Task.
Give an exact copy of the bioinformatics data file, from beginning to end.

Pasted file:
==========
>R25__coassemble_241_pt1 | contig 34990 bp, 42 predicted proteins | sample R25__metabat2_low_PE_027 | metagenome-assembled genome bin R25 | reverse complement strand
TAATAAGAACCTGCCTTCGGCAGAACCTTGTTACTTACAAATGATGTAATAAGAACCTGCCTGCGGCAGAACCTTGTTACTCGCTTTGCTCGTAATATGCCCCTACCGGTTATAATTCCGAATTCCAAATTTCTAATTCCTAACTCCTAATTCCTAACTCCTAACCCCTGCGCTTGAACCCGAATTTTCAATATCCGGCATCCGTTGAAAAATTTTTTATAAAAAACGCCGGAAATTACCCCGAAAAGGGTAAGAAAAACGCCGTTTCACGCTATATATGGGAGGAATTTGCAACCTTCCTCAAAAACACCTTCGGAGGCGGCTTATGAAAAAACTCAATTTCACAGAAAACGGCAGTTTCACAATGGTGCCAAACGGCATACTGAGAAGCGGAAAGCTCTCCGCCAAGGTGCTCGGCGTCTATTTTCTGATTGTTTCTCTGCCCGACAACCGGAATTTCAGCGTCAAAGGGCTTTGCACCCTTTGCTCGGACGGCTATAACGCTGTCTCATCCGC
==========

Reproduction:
>R25__coassemble_241_pt1 | contig 34990 bp, 42 predicted proteins | sample R25__metabat2_low_PE_027 | metagenome-assembled genome bin R25 | reverse complement strand
TAATAAGAACCTGCCTTCGGCAGAACCTTGTTACTTACAAATGATGTAATAAGAACCTGCCTGCGGCAGAACCTTGTTACTCGCTTTGCTCGTAATATGCCCCTACCGGTTATAATTCCGAATTCCAAATTTCTAATTCCTAACTCCTAATTCCTAACTCCTAACCCCTGCGCTTGAACCCGAATTTTCAATATCCGGCATCCGTTGAAAAATTTTTTATAAAAAACGCCGGAAATTACCCCGAAAAGGGTAAGAAAAACGCCGTTTCACGCTATATATGGGAGGAATTTGCAACCTTCCTCAAAAACACCTTCGGAGGCGGCTTATGAAAAAACTCAATTTCACAGAAAACGGCAGTTTCACAATGGTGCCAAACGGCATACTGAGAAGCGGAAAGCTCTCCGCCAAGGTGCTCGGCGTCTATTTTCTGATTGTTTCTCTGCCCGACAACCGGAATTTCAGCGTCAAAGGGCTTTGCACCCTTTGCTCGGACGGCTATAACGCTGTCTCATCCGC